Head injury occurred at least X years prior to the onset of Alzheimer’s disease: Head injuries occurring close to the onset of Alzheimer’s disease may have occurred before the Alzheimer’s disease was formally diagnosed but after significant cognitive and behavioural decline had occurred; the head injury may have been a result of the Alzheimer’s disease. Therefore, it was important to note whether each study indicated that the head injury occurred prior to the onset of Alzheimer’s disease by a period of at least X years. The duration, X years, was not specified.
Matched relationship of informant: Information bias may stem from the differential recall of case informants and control informants if they have a different relationship to the subject. To avoid this source of bias we demanded that the relationship of the informant interviewed on behalf of the case was the same as the relationship of the informant interviewed on behalf of the control. For example, if the informant for the case was the spouse, then the informant for the matched control was also the spouse.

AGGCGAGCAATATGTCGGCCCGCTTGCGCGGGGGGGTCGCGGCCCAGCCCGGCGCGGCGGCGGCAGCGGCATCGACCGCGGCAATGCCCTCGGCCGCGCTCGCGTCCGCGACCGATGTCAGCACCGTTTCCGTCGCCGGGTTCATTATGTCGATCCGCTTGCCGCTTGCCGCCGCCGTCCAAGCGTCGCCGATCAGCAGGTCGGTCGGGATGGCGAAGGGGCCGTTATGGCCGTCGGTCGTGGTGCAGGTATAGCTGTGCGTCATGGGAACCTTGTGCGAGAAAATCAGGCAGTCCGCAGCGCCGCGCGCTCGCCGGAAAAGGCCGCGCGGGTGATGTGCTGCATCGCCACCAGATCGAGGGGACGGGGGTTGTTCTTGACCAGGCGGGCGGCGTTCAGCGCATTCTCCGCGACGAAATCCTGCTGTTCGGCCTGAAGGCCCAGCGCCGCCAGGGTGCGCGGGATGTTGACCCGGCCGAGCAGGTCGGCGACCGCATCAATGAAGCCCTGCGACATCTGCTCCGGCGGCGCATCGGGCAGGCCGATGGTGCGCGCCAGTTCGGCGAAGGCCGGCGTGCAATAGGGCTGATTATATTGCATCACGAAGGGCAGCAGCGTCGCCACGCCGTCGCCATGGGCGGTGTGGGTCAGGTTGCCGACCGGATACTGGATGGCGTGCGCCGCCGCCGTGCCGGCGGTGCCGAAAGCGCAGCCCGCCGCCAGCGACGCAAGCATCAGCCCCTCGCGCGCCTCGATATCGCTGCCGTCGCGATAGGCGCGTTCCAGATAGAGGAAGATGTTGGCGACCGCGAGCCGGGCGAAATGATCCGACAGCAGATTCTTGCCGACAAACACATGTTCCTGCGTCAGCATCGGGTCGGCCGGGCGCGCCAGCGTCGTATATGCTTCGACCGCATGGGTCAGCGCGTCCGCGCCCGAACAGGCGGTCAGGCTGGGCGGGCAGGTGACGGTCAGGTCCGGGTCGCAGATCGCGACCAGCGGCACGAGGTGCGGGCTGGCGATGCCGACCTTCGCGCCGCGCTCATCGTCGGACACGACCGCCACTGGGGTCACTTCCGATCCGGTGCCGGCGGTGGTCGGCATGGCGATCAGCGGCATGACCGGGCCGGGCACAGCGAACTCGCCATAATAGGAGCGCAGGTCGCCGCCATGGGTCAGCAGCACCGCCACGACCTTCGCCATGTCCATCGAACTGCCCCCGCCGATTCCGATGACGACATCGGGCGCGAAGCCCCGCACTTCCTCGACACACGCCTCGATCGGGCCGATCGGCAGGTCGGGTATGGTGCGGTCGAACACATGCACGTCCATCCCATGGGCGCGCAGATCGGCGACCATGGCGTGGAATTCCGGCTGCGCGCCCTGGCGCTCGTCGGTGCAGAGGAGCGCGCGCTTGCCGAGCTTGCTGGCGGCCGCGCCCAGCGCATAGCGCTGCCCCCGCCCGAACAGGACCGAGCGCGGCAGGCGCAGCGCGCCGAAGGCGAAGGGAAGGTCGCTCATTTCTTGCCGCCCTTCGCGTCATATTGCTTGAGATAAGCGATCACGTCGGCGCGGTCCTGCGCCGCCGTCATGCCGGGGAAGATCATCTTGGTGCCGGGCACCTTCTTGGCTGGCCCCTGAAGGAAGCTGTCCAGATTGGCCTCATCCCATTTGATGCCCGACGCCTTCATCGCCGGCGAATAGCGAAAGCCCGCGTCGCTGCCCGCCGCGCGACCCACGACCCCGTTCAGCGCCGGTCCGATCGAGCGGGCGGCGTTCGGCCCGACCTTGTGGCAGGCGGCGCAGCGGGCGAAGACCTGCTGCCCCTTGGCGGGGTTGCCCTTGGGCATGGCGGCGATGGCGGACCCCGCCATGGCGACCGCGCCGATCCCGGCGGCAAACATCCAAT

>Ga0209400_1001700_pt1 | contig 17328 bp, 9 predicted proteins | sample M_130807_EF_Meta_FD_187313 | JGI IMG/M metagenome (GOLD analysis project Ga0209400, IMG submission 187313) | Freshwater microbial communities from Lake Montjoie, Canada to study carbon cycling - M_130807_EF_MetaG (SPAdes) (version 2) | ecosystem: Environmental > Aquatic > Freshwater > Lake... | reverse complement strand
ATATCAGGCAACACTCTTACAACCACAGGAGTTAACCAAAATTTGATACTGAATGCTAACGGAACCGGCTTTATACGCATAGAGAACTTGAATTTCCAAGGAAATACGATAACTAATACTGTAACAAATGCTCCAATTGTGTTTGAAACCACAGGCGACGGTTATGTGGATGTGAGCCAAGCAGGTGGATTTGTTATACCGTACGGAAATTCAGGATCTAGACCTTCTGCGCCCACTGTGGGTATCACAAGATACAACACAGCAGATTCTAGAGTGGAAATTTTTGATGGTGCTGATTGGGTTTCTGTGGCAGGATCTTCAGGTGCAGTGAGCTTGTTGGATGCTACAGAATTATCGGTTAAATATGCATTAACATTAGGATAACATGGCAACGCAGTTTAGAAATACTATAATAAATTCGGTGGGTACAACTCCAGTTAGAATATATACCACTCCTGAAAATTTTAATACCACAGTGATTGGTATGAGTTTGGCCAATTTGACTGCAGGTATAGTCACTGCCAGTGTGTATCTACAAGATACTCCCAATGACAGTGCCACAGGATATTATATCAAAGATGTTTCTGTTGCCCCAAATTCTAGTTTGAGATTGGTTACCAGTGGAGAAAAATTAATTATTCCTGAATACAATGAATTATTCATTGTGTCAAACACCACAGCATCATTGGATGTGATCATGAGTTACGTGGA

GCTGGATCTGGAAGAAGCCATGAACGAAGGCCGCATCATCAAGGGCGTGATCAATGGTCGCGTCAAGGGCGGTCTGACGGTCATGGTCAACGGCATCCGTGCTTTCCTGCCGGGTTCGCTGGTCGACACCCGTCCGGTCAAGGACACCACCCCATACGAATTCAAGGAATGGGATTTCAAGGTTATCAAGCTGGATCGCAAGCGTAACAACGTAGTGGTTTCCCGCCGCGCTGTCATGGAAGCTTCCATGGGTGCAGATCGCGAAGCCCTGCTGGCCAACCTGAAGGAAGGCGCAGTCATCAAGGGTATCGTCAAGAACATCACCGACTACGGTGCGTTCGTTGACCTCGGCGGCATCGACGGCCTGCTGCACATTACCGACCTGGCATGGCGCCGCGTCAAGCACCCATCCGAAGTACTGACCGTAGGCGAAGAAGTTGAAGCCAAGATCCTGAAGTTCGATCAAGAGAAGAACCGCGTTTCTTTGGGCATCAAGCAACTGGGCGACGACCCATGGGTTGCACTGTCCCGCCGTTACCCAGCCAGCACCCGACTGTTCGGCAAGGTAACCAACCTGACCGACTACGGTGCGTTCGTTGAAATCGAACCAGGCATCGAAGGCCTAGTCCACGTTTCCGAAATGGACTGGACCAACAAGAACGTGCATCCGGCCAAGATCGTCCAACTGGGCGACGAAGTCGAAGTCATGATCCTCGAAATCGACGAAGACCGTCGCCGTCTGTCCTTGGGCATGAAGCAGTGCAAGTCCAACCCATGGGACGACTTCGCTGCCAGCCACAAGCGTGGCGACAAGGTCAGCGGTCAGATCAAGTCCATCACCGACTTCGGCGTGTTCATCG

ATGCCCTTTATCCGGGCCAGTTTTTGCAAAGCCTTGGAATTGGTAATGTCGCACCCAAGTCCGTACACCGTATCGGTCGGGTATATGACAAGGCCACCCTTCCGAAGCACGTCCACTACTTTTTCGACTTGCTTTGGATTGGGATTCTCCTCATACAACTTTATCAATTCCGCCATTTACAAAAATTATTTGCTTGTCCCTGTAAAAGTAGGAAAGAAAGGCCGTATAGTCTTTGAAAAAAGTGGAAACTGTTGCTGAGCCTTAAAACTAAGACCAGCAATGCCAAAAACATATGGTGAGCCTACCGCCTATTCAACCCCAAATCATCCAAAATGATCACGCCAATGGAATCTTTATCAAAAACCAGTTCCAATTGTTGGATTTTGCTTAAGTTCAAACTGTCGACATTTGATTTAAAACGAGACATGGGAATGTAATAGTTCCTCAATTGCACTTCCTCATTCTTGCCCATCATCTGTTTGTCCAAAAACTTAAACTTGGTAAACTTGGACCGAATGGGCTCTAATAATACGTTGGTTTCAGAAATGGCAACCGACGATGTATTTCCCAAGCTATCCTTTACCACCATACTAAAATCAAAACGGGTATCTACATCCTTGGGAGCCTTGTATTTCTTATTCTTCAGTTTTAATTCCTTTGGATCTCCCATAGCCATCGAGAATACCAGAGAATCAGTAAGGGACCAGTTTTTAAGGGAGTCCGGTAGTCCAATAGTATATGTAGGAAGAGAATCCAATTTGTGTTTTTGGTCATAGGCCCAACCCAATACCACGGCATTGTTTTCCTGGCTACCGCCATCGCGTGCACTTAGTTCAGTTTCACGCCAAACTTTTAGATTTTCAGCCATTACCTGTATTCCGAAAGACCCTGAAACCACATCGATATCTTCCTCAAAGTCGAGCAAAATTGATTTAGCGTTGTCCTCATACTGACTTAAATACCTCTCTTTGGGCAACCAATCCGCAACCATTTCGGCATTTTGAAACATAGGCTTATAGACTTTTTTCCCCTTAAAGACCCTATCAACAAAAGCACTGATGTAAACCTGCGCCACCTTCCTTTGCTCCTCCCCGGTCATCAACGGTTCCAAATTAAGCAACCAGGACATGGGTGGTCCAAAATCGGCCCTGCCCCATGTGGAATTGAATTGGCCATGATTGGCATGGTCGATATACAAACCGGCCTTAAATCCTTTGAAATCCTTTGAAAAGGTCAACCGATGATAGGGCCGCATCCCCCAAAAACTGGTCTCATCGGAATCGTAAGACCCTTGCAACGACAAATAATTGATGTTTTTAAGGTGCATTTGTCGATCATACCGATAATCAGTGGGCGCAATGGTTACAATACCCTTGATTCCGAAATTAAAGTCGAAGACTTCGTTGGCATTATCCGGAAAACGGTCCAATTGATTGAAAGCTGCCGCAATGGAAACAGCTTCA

Identification of studies
Searches were undertaken in Medline (1966 to August 2001), Embase (1980 to August 2001), and PsycINFO (1998 to August 2001) using a comprehensive search strategy. The strategy was divided into two components; component A identified papers relating to “Alzheimer’s disease” or “apolipoprotein E”. This was combined, using the Boolean operator AND, with component B, which identified papers relating to “head injury” or “risk factors”. As an indication of quality, we required that the search strategy successfully retrieved the 11 case-control studies identified by Mortimer et al,5 and therefore, the strategy was systematically tested and refined. In addition to the electronic search, the reference lists of recent review articles were hand searched. There were no language restrictions.